According to The Wall Street Journal’s Wednesday, March 23, 2011 issue, Israeli attacks on militant targets in Gaza killed at least eight Palestinians, part of a rise in hostilities that began with a Hamas strike on Saturday, while NATO forces have for four days authorized air strikes against Lybia, a location Al Qaeda operates out of.
Many Islamic groups like Al Qaeda out of Lybia lead by Osama bin Laden believe that the relationship between Israel and the U.S. gives them the right to Jihad, from Al Qaeda this has been a strength since the 1980s.
Like other terrorist and para-terrorist issues of this age. civilians have been assaulted more by these extremist groups than military forces.
Amnesty International and Human Rights Watch have issued reports on these activities in the past. From an article written about The Taliban, another terrorist and para-terrorist group:
Human Rights Watch’s (2008) report on “Troops in Contact” Airstrikes and civilian death in Afghanistan, section VII Recommendations: To Taliban, Al-Qaeda, and other opposition armed groups are: “Cease using civilians as shields, take all feasible precautions to protect civilians from the effects of attack…, stop feigning civilian status during attacks…, affirm commitments to follow international humanitarian law…
Amnesty International (2009) report on Getting Away With Murder? The Impunity of International Forces in Afghanistan, states that the, “International Military Forces In Afghanistan include: Operation Enduring Freedom , The NATO-led UN mandated International Security Assistance Force (ISAF)”. There are other agencies present as well including United Nations Convention Against Torture and Afghanistan Independent Human Rights Commission (Scott, 2009 [With Mounting Violence A surge On Taliban Support…])
The Law of Armed Conflict from the Four Geneva Conventions may be necessary at this time for para-terrorist activities to alert the world of the dangers to civilians. The Purpose of the Four Geneva Conventions:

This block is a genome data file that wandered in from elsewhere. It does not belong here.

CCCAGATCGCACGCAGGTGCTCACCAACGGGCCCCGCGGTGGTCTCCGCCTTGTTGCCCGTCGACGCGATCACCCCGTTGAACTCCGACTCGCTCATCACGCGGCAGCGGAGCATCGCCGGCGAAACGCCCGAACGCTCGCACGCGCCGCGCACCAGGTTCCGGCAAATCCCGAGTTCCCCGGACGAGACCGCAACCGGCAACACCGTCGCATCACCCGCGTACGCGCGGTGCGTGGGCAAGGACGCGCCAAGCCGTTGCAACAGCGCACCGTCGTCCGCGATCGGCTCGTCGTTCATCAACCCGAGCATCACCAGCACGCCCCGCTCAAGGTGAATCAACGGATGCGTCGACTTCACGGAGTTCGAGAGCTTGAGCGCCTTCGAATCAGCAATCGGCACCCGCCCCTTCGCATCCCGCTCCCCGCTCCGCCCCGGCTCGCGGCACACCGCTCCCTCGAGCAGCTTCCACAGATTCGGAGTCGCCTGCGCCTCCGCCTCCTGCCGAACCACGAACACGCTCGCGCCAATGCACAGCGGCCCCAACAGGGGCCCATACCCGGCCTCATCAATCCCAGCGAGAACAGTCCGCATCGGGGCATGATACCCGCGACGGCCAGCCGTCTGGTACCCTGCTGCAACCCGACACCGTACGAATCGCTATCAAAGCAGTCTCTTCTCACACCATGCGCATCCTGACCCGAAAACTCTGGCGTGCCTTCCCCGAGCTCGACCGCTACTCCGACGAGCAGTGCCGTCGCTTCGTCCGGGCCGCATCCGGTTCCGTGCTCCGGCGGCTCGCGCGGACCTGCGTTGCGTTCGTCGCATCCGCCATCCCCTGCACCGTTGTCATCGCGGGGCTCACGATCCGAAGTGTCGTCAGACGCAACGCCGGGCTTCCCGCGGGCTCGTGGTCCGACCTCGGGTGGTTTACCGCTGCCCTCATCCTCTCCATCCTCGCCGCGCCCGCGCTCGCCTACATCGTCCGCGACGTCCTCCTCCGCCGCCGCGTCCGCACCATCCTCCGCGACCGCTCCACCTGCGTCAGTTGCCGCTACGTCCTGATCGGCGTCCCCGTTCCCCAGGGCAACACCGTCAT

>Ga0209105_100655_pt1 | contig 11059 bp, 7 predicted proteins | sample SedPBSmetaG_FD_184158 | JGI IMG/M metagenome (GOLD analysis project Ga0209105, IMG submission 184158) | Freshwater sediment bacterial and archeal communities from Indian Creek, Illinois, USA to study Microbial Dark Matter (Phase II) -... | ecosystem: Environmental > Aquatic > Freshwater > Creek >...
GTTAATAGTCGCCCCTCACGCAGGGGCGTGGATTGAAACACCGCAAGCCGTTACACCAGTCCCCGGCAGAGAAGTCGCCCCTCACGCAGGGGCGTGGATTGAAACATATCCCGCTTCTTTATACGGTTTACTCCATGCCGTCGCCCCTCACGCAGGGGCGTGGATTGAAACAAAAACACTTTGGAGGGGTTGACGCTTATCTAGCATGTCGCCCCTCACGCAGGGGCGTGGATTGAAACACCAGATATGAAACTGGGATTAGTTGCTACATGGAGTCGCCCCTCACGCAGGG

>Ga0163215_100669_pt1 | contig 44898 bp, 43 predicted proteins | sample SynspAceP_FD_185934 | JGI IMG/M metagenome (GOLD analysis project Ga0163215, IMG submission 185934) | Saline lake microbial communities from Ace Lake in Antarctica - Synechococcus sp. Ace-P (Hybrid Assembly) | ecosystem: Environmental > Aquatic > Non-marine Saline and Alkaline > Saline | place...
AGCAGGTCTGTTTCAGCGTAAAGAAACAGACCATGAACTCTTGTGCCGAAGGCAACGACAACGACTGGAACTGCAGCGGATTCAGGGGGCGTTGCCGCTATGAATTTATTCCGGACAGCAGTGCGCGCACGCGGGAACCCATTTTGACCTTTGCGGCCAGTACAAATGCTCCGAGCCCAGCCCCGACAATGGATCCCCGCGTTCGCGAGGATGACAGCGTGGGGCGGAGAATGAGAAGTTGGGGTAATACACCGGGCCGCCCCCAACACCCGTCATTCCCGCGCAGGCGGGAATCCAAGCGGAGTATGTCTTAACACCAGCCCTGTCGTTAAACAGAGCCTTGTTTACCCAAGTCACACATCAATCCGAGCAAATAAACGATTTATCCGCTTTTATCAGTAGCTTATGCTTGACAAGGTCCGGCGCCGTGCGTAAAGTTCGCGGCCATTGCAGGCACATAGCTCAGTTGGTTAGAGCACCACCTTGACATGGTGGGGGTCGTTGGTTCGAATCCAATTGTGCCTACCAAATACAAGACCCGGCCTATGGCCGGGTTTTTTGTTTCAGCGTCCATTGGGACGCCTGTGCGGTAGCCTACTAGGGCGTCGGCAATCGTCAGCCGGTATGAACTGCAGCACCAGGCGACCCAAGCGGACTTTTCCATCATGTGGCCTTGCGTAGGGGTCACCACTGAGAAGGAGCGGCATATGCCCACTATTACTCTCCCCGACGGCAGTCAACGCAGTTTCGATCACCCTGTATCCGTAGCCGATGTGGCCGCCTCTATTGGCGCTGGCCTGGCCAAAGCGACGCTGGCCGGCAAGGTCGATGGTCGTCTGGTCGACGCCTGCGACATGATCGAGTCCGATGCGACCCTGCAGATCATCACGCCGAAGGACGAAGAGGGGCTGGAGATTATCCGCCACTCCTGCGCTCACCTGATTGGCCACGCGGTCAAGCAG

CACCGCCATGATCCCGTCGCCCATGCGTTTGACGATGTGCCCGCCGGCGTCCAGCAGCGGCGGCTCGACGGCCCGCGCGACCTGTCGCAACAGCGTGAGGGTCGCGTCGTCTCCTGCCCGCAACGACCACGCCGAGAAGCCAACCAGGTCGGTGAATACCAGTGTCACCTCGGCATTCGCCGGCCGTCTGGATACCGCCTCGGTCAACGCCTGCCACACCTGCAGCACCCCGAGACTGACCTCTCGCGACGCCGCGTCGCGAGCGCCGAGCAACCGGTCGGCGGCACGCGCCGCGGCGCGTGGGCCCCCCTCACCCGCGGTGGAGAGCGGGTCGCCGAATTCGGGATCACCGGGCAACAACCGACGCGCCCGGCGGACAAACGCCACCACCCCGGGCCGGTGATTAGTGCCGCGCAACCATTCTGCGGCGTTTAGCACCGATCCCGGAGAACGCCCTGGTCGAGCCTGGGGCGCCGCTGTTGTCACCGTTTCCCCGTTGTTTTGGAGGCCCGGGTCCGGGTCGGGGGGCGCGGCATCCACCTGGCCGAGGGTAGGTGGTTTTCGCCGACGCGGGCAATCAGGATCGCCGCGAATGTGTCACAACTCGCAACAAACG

“…all cases of declared war or of any other armed conflict which may arise between two or more of the High Contracting Parties. Even if the state of war is not recognized by one of them…Even if not present…the Powers who are parties there to shall remain bound by it in their mutual relations..”
The Taliban and Hamas have governmental bodies and Al Qaeda does not. The danger these para-terrorist pose, governmental body or not, is in the International Relations of Power, for this, power must:
- be a goal,
- the influence and control measurable,
- have victory in conflict and attainment of security, and
- control over resources and capabilities.
Degrees of International Relations Power are:
- Super Power,
- Great Power,
- Regional Power, and
- Middle Power.
These degrees of power can be “hard” or “soft”. A Pulitzer Centerendorsed title on the Taliban about accurate information , is a question on “softpower”.
In conclusion, the anti Irsael-U.S. Relationship attitude expresses by violence that started in the 1980s is still present. While the U.S. & NATO airstike Lybia,where Al Qaeda operates, Hamas has started a mini-war with Israel. The useof power by the terrorist, para-terrorist, and extremist groups is felt more with the civilian population than military. As a result, the enforcement of tThe Law of Armed Conflict may be necessary.
Update November 28, 2012 “A Year Later”
According to MSN.com’s Homepage News Al Qeada, which operates out of Lybia, is causing problems for those fighting human trafficking. In the state of California, petitions are being used to draft laws against human trafficking.